I've been reading "The 5 Love Languages of Children" and the authors suggest making a list of requirements to be a good parent. The idea being that you can stay focused on meeting those requirements and be assured of being a good parent.
This is HIS personal list: (from page 195 in my copy)
"1. Keep my child's emotional love tank full -- speak the five love languages.
2. Use the most positive ways I can to control my child's behavior: requests, gentle physical manipulation, commands, punishment, and behavior modification.
3. Lovingly discipline my child. Ask, 'What does this child need?' and then go about it logically.
4. Do my best to handle my own anger appropriately and not dump it on my child. Be pleasant but firm.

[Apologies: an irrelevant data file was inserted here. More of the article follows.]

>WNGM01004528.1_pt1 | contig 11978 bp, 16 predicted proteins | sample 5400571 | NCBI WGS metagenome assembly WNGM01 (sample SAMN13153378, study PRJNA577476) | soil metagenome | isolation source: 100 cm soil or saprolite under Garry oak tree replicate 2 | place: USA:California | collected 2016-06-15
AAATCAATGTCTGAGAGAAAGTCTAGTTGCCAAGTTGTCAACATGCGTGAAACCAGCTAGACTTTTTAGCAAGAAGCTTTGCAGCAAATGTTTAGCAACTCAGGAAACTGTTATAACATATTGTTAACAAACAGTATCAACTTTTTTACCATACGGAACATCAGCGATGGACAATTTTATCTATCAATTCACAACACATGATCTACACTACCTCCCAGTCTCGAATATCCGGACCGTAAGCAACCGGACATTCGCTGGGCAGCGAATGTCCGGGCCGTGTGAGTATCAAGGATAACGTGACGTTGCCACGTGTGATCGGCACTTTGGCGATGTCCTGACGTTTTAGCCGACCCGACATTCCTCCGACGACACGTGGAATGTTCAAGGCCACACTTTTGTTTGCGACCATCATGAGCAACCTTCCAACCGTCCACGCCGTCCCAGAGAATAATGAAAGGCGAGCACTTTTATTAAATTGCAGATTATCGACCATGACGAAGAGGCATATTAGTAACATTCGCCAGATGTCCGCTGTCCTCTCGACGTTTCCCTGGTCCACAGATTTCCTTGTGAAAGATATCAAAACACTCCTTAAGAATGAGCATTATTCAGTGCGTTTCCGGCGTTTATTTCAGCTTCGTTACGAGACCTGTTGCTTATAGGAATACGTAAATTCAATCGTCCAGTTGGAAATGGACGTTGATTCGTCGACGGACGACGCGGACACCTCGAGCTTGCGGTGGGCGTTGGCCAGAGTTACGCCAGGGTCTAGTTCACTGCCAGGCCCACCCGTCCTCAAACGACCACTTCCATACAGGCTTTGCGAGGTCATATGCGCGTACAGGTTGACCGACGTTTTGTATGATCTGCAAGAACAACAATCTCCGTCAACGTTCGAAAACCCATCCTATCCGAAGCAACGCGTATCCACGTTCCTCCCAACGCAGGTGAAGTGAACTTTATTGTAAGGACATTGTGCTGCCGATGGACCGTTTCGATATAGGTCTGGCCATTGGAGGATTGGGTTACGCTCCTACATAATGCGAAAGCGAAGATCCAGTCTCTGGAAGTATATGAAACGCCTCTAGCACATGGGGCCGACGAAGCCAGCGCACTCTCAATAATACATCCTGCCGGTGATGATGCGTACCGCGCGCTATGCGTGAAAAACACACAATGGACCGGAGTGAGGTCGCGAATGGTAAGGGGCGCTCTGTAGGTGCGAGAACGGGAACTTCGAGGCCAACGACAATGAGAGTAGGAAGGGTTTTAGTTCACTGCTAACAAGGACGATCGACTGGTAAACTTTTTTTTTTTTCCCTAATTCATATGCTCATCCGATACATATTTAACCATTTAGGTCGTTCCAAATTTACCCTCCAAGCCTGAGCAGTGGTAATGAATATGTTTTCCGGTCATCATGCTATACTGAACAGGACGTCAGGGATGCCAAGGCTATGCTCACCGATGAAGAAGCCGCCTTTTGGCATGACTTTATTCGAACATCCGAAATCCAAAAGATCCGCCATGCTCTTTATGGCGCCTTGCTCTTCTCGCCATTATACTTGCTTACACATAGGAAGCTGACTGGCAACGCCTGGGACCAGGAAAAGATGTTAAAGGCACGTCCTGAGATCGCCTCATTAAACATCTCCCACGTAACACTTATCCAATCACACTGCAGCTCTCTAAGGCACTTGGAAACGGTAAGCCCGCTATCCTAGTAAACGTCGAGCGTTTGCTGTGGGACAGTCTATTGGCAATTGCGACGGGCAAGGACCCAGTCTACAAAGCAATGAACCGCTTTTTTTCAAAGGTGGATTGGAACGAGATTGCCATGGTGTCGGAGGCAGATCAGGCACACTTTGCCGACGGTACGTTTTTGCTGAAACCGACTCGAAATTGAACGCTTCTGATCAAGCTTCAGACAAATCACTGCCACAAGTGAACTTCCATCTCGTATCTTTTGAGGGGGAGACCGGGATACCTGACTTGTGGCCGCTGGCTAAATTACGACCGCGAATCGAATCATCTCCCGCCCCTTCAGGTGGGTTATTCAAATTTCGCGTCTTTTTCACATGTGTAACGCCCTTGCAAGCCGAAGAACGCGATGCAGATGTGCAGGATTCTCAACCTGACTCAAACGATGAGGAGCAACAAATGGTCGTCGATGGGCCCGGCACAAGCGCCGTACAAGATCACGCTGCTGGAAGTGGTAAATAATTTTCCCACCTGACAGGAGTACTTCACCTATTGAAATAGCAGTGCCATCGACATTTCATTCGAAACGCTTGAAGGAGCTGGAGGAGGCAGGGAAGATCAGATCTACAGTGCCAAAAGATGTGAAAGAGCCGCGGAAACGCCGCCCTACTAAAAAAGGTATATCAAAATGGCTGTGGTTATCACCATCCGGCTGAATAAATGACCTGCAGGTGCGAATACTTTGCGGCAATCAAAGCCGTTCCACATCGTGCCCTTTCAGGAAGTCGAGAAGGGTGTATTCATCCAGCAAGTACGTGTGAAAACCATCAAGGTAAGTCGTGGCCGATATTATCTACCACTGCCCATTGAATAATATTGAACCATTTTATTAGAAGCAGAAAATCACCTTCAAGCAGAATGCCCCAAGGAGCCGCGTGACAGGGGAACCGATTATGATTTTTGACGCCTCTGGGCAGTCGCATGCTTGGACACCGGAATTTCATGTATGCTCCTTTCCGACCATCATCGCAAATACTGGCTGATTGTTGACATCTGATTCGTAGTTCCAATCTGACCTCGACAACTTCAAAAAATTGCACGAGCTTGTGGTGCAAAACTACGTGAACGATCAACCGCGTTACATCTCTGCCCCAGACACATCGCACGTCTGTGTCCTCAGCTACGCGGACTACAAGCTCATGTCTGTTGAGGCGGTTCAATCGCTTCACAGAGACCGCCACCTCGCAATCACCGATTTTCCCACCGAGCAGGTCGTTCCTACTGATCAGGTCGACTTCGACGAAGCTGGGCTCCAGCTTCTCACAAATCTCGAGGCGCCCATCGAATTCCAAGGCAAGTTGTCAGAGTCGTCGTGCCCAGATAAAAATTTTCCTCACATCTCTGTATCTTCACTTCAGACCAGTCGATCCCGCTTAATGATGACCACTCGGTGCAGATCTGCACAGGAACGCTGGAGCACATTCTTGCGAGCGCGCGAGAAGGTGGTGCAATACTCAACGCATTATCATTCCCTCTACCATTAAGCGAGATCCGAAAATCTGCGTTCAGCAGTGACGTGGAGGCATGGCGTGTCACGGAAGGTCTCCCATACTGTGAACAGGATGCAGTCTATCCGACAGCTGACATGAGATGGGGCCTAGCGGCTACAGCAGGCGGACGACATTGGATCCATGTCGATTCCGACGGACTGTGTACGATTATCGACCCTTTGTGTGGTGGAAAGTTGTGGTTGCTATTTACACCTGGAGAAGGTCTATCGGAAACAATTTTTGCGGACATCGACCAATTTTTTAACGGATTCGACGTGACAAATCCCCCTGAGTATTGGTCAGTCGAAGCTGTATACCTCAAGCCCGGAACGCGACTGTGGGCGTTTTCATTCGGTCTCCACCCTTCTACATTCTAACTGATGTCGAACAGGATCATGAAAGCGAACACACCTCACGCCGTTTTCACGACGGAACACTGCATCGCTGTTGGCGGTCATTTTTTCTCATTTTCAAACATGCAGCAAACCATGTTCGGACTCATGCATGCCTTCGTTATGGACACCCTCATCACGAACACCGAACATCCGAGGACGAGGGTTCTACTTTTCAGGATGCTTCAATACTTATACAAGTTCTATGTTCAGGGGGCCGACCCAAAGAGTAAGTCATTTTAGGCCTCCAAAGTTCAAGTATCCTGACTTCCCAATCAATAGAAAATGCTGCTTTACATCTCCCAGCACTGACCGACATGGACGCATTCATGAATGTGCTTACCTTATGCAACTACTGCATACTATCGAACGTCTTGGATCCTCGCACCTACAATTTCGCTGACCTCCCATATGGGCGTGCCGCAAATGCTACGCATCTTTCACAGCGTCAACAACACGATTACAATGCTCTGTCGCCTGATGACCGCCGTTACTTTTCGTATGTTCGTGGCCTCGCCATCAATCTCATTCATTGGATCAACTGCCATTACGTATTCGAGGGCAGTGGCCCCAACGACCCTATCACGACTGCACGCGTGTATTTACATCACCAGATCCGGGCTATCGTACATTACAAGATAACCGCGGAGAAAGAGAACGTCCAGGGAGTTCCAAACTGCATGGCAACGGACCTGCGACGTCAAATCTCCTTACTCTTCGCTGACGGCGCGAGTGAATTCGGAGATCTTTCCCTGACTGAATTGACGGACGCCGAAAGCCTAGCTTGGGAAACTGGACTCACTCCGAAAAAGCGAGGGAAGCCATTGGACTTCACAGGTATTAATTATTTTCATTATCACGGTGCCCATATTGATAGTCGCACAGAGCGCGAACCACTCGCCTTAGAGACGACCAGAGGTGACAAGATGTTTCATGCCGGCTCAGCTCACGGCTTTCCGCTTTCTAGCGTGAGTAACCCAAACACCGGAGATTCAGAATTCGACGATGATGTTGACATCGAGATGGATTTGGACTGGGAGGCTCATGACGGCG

5. Do my best to train my child to handle anger maturely -- the goal is 16 1/2 years."
I would change #1
from speaking the five love languages to "love unconditionally". I would change #2
to "use gentle discipline". I would add something about treating children with respect and something about knowing what is developmentally appropriate for my child. I'm also not sure how I feel about the "do my best" phrase; of course, we're not perfect, but it kind of feels like an out.
This list is meant to be reassuring, but I kind of feel like it's a tall order. At least when you use Alfie Kohn's idea of unconditional love (which I really liked). And my 4yo's "love tank" seems to empty incredibly fast.
I've been thinking about this "good parent" list for quite a while -- not from the book standpoint, but from hearing compliments get tossed around. After getting used to descriptive praise, "You're such a good mom!" doesn't mean much.
I'd like to be more inclusive in what I think a "good" parent is. Though to be honest, I don't think my list lends itself very well to inclusivity.
I'd love to hear your thoughts.